This Dragonfly seemed to have the right idea - it was time to metamorphose and get out.

Even though I've been to this place a number of times, I've never roadhunted the area. I came back at night and gave it a try. This turned out to be a good idea, because I saw this.

Western Diamondback Rattlesnake.

WDBs are tricky to find in Nevada, this is only the second one I've ever found in the Silver State.

There were also a few Desert Banded Geckos crossing the road as well.

On Friday I decided to hike a canyon about an hour north of Las Vegas.

Spiny Lizards were the reptile that I saw the most of.


Another Spiny Lizard.

Remnants of ancient man.

Remnants of not-so-ancient man.

Side-blotched Lizard.

Most of the Spiny Lizards would quickly retreat into the rocks crevices when approached

Tiger Whiptail.

On the next day I returned to Arizona, mainly because I am a fan of their billboards.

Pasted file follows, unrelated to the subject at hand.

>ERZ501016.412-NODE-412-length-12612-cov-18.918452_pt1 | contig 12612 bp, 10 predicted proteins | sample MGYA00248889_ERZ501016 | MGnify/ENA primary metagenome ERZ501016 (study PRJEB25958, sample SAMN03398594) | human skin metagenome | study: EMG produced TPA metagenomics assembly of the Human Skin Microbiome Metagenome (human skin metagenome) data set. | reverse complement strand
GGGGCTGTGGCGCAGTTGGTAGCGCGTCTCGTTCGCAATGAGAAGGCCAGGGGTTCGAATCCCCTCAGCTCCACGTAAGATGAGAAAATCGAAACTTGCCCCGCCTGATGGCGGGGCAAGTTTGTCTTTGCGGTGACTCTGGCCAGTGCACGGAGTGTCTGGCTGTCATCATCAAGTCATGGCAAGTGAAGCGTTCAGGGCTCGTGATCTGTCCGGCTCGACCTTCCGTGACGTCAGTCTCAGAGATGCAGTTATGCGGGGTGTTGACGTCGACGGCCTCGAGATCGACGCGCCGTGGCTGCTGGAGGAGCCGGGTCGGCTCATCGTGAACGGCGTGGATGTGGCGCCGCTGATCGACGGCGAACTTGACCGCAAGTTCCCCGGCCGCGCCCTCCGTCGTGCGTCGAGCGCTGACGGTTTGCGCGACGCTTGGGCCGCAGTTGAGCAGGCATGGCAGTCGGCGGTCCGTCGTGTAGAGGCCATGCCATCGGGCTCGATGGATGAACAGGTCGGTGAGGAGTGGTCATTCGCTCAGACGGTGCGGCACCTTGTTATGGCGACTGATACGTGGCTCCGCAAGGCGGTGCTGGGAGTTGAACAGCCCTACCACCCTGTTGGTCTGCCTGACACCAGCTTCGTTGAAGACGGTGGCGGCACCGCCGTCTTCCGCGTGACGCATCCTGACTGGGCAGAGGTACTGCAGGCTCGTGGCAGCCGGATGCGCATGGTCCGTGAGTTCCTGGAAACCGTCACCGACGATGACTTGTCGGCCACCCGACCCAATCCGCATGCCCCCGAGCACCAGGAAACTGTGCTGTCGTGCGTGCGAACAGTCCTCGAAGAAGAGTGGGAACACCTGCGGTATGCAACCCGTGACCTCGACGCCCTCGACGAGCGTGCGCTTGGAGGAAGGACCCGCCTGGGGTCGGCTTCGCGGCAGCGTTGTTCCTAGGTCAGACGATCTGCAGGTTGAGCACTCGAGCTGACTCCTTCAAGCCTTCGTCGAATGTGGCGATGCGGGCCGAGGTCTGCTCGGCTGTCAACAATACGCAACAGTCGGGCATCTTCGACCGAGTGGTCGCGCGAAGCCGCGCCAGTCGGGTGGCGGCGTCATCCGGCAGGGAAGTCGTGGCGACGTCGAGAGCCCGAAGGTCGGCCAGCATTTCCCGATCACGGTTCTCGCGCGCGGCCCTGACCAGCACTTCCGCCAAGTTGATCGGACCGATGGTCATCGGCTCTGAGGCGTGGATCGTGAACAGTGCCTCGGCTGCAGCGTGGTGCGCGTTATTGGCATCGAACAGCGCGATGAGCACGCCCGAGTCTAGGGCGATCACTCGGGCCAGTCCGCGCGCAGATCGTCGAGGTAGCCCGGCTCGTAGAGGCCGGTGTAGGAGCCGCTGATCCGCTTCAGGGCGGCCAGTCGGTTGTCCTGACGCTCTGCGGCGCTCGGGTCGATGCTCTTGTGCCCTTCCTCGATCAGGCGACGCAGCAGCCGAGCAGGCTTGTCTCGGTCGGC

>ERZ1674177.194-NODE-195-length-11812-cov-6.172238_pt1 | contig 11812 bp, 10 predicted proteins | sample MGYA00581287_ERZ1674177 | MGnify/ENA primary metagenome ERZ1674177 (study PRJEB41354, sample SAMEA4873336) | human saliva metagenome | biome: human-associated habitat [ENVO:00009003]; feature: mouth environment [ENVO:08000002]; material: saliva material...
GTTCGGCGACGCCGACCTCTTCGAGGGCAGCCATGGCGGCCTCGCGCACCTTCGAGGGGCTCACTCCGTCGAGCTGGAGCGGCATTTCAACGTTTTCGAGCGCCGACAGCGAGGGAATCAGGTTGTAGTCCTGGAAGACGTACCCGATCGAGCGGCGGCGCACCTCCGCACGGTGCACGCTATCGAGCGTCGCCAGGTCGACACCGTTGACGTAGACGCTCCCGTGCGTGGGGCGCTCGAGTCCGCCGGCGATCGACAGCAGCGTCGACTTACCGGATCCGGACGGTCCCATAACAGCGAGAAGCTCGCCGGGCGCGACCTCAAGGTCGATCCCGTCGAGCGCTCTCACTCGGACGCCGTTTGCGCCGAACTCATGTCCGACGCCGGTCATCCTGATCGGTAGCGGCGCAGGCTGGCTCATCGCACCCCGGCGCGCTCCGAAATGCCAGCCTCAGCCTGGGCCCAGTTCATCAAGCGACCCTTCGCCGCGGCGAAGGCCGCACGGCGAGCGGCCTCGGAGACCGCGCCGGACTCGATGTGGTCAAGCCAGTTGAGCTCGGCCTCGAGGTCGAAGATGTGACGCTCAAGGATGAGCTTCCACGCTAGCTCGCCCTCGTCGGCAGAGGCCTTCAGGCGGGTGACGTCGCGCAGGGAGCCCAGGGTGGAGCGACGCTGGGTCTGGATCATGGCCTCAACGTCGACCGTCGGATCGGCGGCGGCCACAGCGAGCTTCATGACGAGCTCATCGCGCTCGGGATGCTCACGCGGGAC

I herped this area.

Dark Fence Lizard.

Light Fence Lizard.

Claret Cup Cactus.

A group of Yellow-bellied Bee Assassin Bugs were entertaining to watch as they ambushed bugs visiting these yellow flowers.

Collared Lizard.

Unidentified Whiptail.

Yellowspine Thistle.

Cliff Chipmunk

Later that night: Gray Fox.


It was around 11:00PM and I hadn't come across any night time herps. I was so bored that I began taking pictutes of signs that made no sense.

Then it happened - Lifer #5: Spotted Leaf-nosed Snake.

It was both odd and cool to finally see "in person" a snakes I've only known from pictures for so many years. It was a great way to end the night.